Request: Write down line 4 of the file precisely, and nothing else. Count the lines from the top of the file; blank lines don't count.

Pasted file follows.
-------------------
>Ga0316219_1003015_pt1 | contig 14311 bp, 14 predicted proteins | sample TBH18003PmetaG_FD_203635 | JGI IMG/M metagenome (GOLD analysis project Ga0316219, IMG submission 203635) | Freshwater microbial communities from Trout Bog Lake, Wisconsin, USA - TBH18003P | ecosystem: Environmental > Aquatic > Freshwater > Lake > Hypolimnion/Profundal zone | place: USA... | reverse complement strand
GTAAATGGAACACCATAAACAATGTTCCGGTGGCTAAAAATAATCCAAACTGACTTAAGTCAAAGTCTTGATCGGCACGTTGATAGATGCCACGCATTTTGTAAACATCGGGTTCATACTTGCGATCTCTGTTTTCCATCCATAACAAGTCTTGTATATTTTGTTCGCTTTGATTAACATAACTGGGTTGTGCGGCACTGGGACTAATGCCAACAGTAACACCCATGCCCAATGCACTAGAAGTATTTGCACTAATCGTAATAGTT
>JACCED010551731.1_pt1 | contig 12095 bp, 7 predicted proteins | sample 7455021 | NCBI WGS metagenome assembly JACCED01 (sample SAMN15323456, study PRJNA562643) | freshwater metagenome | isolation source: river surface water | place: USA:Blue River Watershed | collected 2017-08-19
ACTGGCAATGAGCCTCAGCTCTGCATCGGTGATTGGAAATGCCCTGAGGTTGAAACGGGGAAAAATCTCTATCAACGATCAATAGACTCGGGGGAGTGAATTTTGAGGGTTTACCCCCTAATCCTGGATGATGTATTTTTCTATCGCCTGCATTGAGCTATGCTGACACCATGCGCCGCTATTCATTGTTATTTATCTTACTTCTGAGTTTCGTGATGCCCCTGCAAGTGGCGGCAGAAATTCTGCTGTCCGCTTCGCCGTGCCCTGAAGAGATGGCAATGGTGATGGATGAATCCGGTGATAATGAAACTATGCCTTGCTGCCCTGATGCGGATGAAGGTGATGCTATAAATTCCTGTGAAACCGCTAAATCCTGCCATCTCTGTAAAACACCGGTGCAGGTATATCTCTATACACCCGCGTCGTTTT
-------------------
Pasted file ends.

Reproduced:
ACTGGCAATGAGCCTCAGCTCTGCATCGGTGATTGGAAATGCCCTGAGGTTGAAACGGGGAAAAATCTCTATCAACGATCAATAGACTCGGGGGAGTGAATTTTGAGGGTTTACCCCCTAATCCTGGATGATGTATTTTTCTATCGCCTGCATTGAGCTATGCTGACACCATGCGCCGCTATTCATTGTTATTTATCTTACTTCTGAGTTTCGTGATGCCCCTGCAAGTGGCGGCAGAAATTCTGCTGTCCGCTTCGCCGTGCCCTGAAGAGATGGCAATGGTGATGGATGAATCCGGTGATAATGAAACTATGCCTTGCTGCCCTGATGCGGATGAAGGTGATGCTATAAATTCCTGTGAAACCGCTAAATCCTGCCATCTCTGTAAAACACCGGTGCAGGTATATCTCTATACACCCGCGTCGTTTT